Paul Gustar’s three-year sentence for fraud was suspended because of wife’s “fragile state of mind”
A man who attempted to claim £100,000 in a personal injury case has been given a suspended sentence, after AXA pursued him in a private prosecution.
Paul Gustar dropped his fraudulent claim after suspicions were raised when a medical report uncovered a pre-existing back injury.
He claimed he had sustained injuries in 2007 from repetitive lifting and twisting during the period he worked for Steve Porter Transport.
But the investigation also uncovered a text message that suggested an alternative explanation that the injury was sustained whilst pushing his girlfriend’s car.
The High Court decided not to go after him for contempt, after the case was dropped, because the hearing would have taken up a disproportionate amount of its time.
In a statement today AXA said pursuing Gustar privately was “still a relatively rare route to pursue perpetrators” of insurance fraud.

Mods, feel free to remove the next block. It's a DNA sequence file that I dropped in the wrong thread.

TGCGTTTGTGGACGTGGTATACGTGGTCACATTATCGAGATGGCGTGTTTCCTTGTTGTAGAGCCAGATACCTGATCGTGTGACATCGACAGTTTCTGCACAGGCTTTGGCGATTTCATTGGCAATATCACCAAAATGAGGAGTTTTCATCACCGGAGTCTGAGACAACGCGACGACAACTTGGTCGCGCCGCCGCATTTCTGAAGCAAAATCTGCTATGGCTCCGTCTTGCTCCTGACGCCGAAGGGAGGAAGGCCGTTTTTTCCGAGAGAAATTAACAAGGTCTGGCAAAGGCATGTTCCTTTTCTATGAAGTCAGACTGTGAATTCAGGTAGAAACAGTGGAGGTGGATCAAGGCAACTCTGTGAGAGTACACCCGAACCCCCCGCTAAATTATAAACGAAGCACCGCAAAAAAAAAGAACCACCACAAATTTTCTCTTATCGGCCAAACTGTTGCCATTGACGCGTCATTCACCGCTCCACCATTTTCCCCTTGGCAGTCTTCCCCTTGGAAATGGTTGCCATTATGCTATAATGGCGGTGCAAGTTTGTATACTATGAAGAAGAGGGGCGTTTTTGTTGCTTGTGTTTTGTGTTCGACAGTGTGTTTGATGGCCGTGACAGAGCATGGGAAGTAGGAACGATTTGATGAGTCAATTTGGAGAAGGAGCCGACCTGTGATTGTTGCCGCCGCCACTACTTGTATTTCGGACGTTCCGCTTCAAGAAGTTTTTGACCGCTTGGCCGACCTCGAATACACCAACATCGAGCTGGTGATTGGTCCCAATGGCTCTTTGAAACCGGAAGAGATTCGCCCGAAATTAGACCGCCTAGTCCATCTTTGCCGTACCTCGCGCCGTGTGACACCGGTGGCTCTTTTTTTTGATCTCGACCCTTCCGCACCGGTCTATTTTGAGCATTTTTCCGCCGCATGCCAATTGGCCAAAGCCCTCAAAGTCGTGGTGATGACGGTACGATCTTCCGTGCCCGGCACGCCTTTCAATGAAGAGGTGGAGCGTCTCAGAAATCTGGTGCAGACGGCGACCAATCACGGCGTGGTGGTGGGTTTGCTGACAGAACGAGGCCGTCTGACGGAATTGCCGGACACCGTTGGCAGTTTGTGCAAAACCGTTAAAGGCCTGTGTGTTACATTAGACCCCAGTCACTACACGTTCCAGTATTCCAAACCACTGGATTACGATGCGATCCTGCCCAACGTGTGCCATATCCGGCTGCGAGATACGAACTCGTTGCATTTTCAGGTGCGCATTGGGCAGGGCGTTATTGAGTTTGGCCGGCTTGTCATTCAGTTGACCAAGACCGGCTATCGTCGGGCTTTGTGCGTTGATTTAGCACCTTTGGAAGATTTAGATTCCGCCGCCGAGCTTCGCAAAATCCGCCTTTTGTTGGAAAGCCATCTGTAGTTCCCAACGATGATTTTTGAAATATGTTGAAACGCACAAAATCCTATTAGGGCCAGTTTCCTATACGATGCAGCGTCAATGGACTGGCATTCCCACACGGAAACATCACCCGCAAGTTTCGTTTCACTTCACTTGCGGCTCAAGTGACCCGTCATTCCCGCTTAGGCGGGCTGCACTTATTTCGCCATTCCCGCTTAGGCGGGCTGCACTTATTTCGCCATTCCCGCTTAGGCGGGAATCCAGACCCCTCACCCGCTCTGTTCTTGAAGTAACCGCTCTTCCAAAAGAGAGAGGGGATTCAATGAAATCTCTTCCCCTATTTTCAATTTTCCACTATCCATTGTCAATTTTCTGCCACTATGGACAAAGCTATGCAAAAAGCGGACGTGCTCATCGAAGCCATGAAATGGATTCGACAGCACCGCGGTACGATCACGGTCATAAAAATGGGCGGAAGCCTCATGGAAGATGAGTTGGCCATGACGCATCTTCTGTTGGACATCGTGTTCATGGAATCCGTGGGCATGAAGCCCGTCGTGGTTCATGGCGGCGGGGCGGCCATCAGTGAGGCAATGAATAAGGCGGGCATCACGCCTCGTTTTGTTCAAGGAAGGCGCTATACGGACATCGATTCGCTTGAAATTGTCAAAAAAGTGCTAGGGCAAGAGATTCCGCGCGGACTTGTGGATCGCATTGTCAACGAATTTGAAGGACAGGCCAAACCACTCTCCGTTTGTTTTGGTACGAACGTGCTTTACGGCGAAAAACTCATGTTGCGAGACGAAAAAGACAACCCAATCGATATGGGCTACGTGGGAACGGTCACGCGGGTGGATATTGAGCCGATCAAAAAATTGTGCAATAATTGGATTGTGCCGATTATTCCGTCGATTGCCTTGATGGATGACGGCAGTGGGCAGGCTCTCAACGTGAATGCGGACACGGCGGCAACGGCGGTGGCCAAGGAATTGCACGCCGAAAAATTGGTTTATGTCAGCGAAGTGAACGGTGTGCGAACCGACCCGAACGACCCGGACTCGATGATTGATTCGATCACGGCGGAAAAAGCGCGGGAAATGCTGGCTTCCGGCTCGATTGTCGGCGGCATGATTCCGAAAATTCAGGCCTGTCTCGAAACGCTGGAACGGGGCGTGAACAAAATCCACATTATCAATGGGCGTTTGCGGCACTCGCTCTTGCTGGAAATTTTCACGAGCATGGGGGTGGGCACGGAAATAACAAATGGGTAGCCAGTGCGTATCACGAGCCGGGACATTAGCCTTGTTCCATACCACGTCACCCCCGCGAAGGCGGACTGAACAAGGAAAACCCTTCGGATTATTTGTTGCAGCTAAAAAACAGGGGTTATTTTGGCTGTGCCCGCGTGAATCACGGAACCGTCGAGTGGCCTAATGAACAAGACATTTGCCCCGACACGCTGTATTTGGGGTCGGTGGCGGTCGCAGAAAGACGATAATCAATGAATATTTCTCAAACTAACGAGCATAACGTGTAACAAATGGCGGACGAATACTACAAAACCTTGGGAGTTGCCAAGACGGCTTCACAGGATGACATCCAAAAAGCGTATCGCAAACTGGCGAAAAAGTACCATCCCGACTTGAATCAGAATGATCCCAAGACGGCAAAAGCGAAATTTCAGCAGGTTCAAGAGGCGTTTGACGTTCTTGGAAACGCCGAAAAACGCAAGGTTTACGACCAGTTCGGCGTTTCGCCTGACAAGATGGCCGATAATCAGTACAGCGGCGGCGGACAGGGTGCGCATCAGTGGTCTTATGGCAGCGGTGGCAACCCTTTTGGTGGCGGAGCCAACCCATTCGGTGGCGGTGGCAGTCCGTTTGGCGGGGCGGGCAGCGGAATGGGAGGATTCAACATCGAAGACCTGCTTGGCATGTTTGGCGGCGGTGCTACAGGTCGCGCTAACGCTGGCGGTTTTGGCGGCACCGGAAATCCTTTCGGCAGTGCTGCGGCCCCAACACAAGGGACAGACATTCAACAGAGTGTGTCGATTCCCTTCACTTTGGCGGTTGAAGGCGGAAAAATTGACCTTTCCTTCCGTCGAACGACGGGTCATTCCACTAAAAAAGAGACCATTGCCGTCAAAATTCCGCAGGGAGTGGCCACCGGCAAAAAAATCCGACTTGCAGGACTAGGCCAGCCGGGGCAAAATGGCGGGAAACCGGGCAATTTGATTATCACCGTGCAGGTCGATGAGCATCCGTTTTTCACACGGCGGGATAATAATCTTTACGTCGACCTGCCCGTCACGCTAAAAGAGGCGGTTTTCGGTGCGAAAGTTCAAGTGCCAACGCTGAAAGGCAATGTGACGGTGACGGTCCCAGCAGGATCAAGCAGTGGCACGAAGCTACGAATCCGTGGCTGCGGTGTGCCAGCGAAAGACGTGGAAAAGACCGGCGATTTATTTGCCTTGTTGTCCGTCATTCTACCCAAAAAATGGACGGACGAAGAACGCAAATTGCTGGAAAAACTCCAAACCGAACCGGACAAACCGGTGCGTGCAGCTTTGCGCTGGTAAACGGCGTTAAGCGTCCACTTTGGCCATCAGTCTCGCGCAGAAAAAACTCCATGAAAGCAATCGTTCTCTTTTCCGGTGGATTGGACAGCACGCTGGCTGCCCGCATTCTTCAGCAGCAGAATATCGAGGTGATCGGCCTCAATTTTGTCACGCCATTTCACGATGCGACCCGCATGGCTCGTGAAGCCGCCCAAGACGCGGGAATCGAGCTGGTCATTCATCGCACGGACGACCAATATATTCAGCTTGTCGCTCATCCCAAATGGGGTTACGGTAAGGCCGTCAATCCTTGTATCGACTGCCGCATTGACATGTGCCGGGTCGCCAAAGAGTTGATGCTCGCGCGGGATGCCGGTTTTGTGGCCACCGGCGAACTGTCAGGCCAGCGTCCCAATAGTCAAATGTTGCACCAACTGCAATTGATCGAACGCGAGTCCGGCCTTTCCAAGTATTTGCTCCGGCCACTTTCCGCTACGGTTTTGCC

Claims director Chris Voller said: “We didn’t take the decision to pursue a private prosecution lightly but it is increasingly important that collectively and individually, the industry does everything within its powers to combat fraud.
“Of course Gustar is just one example of the many thousands of individuals who attempt to defraud our industry every year, driving up the cost of everyone’s insurance, but I believe that the success of this prosecution should serve as a stark warning to anyone who considers attempting to defraud insurers.”
“The message is clear – whether it is through more traditional channels or via private prosecution, we have the means and the motivation to pursue and prosecute fraudulent activity wherever we find it.”
Gustar was handed a three-year jail term suspended for two years at Truro Crown Court on Friday 24 October.
He would have been jailed but the judge said he was showing mercy “with considerable reservation” because Gustar’s wife had a “fragile state of mind” and relied heavily on him for her care.
Judge Clark said: “I want the message to go out – that it was appropriate and the insurers acted entirely properly in bringing this prosecution against you … you are a fortunate man. Leave with your wife. Next time I shall show no mercy.”